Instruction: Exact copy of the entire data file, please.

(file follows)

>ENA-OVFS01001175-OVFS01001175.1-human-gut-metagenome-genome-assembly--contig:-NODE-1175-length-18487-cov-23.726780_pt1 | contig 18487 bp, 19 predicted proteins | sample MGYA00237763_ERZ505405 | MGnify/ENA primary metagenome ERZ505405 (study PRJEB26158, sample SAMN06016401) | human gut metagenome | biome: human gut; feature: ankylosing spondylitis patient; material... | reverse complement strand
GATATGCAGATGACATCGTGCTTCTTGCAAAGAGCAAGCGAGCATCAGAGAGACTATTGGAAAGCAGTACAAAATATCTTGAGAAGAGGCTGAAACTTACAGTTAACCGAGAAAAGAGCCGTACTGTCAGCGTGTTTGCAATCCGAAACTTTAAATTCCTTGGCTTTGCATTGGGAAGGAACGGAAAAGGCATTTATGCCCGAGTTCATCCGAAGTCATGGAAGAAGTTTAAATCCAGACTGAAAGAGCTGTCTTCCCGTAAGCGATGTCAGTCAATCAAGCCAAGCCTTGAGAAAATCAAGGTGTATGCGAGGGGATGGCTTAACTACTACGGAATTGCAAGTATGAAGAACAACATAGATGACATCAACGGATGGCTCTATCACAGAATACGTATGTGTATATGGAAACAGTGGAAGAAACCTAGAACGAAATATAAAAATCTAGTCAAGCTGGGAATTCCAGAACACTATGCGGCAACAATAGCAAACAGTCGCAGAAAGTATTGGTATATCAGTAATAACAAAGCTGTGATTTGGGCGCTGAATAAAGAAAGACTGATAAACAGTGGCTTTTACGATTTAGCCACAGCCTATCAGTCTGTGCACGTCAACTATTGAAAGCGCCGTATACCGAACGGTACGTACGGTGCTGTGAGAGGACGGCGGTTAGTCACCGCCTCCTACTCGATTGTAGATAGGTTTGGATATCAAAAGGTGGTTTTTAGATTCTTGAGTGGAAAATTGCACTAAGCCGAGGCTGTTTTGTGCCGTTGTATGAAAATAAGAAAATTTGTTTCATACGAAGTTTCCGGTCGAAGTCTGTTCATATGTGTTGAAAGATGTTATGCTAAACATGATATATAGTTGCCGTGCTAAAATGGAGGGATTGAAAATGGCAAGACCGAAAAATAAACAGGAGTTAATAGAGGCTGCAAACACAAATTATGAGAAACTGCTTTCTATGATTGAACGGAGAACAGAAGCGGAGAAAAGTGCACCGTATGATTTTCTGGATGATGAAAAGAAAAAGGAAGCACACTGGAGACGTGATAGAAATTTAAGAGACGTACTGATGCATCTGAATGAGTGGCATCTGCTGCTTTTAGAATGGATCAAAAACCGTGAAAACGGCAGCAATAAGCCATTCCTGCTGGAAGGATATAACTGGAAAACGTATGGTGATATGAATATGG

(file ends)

>ENA-OVFS01001175-OVFS01001175.1-human-gut-metagenome-genome-assembly--contig:-NODE-1175-length-18487-cov-23.726780_pt1 | contig 18487 bp, 19 predicted proteins | sample MGYA00237763_ERZ505405 | MGnify/ENA primary metagenome ERZ505405 (study PRJEB26158, sample SAMN06016401) | human gut metagenome | biome: human gut; feature: ankylosing spondylitis patient; material... | reverse complement strand
GATATGCAGATGACATCGTGCTTCTTGCAAAGAGCAAGCGAGCATCAGAGAGACTATTGGAAAGCAGTACAAAATATCTTGAGAAGAGGCTGAAACTTACAGTTAACCGAGAAAAGAGCCGTACTGTCAGCGTGTTTGCAATCCGAAACTTTAAATTCCTTGGCTTTGCATTGGGAAGGAACGGAAAAGGCATTTATGCCCGAGTTCATCCGAAGTCATGGAAGAAGTTTAAATCCAGACTGAAAGAGCTGTCTTCCCGTAAGCGATGTCAGTCAATCAAGCCAAGCCTTGAGAAAATCAAGGTGTATGCGAGGGGATGGCTTAACTACTACGGAATTGCAAGTATGAAGAACAACATAGATGACATCAACGGATGGCTCTATCACAGAATACGTATGTGTATATGGAAACAGTGGAAGAAACCTAGAACGAAATATAAAAATCTAGTCAAGCTGGGAATTCCAGAACACTATGCGGCAACAATAGCAAACAGTCGCAGAAAGTATTGGTATATCAGTAATAACAAAGCTGTGATTTGGGCGCTGAATAAAGAAAGACTGATAAACAGTGGCTTTTACGATTTAGCCACAGCCTATCAGTCTGTGCACGTCAACTATTGAAAGCGCCGTATACCGAACGGTACGTACGGTGCTGTGAGAGGACGGCGGTTAGTCACCGCCTCCTACTCGATTGTAGATAGGTTTGGATATCAAAAGGTGGTTTTTAGATTCTTGAGTGGAAAATTGCACTAAGCCGAGGCTGTTTTGTGCCGTTGTATGAAAATAAGAAAATTTGTTTCATACGAAGTTTCCGGTCGAAGTCTGTTCATATGTGTTGAAAGATGTTATGCTAAACATGATATATAGTTGCCGTGCTAAAATGGAGGGATTGAAAATGGCAAGACCGAAAAATAAACAGGAGTTAATAGAGGCTGCAAACACAAATTATGAGAAACTGCTTTCTATGATTGAACGGAGAACAGAAGCGGAGAAAAGTGCACCGTATGATTTTCTGGATGATGAAAAGAAAAAGGAAGCACACTGGAGACGTGATAGAAATTTAAGAGACGTACTGATGCATCTGAATGAGTGGCATCTGCTGCTTTTAGAATGGATCAAAAACCGTGAAAACGGCAGCAATAAGCCATTCCTGCTGGAAGGATATAACTGGAAAACGTATGGTGATATGAATATGG